St. Paul author Kao Kalia Yang adapts book into first Hmong opera
MINNEAPOLIS, Minn. -- Kao Kalia Yang's memoir, "The Song Poet", has been adapted as the first ever Hmong opera in the Minnesota Opera's 60-year history.
Yang is a Minnesota native whose family emigrated to the Twin Cities during the Vietnam War. "The Song Poet" is a dual memoir that details the perseverance and resilience of Yang's father, Bee, as he led his family from a war-stricken Thai jungle to St. Paul's east side, as well as Yang's personal experiences during this turbulent transition.
"I know that in this country and in the literary tradition, memoir belongs to the realm of the rich and famous; people who have lived illustrious lives and everyone wants to know, 'what happened, and how were they made?' I knew I was already pushing the edges of the genre," says Yang.
The operatic adaption stays true-to-form, encapsulating the perspective of all the Yang family members throughout their journey to America.
Beginning in the jungles of Thailand, the opera details the Yangs' journey as they're displaced from their Hmong village and forced into a refugee camp, before emigrating to Minnesota in the early 1980's.
Despite the turmoil around them, Bee Yang refused to lose hope. To keep morale up, he sang traditional Hmong song poems to Kao Kalia Yang and her siblings. These songs were then adapted for stage by the show's composer, Jocelyn Hagen.
"What I really latched onto in the libretto is that he is surrounded by strong women, and I loved that. That, I could really, really relate too," says Hagen, "that was my big buy in. That's how I really enveloped myself in it, was those women."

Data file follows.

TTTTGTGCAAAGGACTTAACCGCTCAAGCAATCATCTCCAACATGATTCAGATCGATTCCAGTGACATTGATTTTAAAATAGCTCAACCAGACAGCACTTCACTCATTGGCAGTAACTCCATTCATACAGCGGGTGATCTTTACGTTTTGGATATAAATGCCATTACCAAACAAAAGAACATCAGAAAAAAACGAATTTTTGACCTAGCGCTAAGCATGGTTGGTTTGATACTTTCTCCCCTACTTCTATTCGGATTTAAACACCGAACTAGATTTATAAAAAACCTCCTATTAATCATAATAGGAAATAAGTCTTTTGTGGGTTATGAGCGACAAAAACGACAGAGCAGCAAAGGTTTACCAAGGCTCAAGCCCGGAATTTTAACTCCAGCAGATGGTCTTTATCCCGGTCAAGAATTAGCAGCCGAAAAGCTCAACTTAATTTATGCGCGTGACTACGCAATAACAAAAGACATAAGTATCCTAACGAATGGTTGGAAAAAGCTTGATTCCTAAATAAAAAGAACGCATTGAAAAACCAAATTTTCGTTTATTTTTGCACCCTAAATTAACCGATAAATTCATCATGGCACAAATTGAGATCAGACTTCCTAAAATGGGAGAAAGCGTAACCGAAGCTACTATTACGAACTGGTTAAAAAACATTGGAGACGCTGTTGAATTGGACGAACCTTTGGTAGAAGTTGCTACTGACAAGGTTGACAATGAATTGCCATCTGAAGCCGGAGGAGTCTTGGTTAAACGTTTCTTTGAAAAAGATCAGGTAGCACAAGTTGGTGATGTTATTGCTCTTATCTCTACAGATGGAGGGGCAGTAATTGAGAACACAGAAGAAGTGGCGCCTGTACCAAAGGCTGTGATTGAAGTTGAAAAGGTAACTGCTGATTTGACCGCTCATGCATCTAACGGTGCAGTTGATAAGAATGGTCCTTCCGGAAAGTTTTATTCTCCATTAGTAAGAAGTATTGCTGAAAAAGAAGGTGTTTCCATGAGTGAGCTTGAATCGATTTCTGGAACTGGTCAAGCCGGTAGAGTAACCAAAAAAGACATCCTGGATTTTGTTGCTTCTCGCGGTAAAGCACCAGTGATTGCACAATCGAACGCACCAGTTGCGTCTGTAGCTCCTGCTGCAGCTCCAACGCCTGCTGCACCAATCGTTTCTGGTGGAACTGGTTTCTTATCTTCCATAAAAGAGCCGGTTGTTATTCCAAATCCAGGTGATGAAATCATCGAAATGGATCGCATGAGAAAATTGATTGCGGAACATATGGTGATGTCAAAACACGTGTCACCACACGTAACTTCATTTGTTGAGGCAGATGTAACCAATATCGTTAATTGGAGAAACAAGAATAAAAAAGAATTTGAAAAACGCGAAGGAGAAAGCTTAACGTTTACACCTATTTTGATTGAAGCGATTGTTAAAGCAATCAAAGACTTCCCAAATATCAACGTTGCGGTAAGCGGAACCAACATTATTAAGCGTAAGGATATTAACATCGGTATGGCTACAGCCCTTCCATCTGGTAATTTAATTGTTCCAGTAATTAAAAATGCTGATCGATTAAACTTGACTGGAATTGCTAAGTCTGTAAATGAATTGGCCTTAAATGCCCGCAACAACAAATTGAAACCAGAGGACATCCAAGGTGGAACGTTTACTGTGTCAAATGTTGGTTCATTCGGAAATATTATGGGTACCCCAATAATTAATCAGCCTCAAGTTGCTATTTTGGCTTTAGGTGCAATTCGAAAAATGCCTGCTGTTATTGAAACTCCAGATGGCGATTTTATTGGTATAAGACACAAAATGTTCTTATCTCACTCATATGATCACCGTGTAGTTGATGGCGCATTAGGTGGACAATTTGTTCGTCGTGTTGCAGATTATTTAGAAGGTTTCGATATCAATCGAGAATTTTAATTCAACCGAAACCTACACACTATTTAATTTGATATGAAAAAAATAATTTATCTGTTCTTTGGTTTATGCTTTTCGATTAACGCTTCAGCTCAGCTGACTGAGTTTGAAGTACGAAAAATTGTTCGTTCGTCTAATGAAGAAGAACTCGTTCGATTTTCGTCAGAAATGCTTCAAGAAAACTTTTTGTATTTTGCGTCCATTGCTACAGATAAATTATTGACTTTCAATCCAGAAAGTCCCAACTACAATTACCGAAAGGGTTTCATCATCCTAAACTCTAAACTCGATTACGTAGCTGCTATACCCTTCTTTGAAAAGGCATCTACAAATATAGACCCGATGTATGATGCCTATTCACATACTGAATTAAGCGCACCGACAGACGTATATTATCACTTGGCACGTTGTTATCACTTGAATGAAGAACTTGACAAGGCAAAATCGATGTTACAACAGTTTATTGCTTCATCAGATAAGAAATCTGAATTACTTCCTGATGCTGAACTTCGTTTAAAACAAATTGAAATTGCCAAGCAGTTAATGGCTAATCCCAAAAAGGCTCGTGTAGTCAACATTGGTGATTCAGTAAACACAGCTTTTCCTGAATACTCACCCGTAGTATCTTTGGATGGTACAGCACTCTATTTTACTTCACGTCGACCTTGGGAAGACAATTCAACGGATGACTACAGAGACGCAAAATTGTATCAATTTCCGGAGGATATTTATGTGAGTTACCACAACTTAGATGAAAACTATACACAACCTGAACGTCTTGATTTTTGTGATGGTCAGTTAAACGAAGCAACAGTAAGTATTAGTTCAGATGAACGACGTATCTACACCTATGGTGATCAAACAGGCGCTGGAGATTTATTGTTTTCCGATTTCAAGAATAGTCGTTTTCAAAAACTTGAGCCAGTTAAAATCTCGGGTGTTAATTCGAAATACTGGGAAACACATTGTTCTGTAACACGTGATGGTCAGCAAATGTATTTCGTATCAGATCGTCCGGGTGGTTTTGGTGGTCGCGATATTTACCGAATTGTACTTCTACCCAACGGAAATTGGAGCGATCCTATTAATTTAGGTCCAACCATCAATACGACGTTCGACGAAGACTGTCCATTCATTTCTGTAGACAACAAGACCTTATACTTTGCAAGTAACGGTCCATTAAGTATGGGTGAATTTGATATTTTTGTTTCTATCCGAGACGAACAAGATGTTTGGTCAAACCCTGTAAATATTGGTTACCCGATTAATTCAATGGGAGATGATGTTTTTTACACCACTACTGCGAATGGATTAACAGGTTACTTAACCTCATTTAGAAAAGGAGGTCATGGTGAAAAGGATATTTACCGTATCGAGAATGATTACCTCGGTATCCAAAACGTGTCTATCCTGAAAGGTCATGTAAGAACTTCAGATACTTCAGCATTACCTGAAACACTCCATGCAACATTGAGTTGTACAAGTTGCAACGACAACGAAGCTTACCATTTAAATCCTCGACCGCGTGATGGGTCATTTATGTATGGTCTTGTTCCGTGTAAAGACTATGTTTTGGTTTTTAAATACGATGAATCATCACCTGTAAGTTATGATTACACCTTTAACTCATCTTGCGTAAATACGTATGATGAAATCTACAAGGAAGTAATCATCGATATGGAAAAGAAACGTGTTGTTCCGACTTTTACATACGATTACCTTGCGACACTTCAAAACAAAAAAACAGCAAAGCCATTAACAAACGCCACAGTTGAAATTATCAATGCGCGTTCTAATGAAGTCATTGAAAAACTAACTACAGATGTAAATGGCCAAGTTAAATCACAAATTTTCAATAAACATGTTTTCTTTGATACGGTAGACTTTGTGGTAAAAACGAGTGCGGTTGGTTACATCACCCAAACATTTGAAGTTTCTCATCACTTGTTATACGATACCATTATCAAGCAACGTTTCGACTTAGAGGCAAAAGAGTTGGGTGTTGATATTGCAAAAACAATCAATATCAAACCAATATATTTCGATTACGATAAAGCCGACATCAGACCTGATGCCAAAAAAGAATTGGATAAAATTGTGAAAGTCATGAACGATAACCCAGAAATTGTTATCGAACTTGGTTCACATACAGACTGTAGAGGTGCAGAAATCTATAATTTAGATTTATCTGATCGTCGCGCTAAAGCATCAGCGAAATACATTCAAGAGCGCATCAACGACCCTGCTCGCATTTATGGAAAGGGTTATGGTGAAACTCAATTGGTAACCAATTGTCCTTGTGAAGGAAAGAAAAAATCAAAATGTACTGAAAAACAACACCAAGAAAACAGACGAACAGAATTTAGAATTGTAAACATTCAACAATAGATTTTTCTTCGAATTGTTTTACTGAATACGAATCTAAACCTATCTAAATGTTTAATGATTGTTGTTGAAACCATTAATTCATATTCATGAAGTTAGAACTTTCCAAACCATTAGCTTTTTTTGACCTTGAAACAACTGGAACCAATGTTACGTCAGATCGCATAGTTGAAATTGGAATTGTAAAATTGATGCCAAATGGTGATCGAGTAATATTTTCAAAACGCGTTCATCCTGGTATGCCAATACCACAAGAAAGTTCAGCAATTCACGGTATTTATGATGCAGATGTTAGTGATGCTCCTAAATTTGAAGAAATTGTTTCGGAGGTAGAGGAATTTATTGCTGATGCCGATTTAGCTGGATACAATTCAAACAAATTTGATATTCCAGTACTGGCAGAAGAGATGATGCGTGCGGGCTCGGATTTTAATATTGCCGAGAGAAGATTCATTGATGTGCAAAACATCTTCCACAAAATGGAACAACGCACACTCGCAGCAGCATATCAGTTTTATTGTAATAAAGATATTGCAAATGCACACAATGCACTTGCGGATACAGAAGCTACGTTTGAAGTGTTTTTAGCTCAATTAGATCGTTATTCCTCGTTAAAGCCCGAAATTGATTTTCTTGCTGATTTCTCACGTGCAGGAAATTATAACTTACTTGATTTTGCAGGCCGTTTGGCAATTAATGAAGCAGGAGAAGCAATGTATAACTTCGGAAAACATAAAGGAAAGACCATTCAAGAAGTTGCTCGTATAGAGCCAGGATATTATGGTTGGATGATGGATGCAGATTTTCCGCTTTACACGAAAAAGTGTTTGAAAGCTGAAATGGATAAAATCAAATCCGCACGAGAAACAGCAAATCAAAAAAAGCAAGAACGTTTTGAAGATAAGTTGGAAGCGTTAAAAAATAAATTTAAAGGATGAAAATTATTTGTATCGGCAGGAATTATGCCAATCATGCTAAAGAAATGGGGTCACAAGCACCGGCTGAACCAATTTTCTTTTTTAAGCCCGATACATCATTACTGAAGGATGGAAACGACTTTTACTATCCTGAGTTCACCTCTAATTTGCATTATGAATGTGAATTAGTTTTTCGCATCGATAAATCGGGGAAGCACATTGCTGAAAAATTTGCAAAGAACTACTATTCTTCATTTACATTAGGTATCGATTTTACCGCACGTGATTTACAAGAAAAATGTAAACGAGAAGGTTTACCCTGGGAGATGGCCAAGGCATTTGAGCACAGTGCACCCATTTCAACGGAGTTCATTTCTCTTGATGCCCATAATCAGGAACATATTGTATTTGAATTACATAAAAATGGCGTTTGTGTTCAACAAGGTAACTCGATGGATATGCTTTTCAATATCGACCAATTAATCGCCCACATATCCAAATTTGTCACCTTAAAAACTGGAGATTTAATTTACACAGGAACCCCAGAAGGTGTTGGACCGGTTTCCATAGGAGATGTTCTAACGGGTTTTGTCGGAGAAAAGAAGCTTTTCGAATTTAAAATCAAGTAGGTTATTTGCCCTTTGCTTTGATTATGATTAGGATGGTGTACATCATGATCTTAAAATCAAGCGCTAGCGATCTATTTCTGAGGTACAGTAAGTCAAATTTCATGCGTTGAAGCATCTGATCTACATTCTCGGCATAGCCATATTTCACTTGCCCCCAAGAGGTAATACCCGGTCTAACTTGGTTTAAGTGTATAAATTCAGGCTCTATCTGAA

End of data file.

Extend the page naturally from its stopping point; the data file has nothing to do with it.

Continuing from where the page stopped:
"The Song Poet" was originally commissioned to be a youth performance, but the civil unrest following the murder of George Floyd caused the creative minds behind this project to re-evaluate the needs of their audience.
Yang said this about the change, "Arts organizations began asking, 'what kind of stories do we need in the world right now?'"
Followed by, "The truth is, we live in a world that's creating more and more refugees every day, despite the cries for peace. The refugee story is always, always of humanity."
This show is already gaining a lot of attention. Aside from being the first ever Hmong opera, it is also the first opera where the composer and librettist are women.
When asked about the huge milestone, Yang said, "The fact that I get to stand here, to sit here, to travel this journey with Jocelyn Hagen, is incredible. But I know so many others have tried…for us to get here."
She continued with, "You feel a little bit humbled but also like you belong to a bigger history."
Hagen followed by saying, "This is a story that a lot of people want to hear, it's really relevant to now, and the fact that it has two women telling the story, I think, is an incredible part of it."
Tickets are currently sold out for the show's two-week run, but you can find more information about future performances by going to Minnesota Opera's website.
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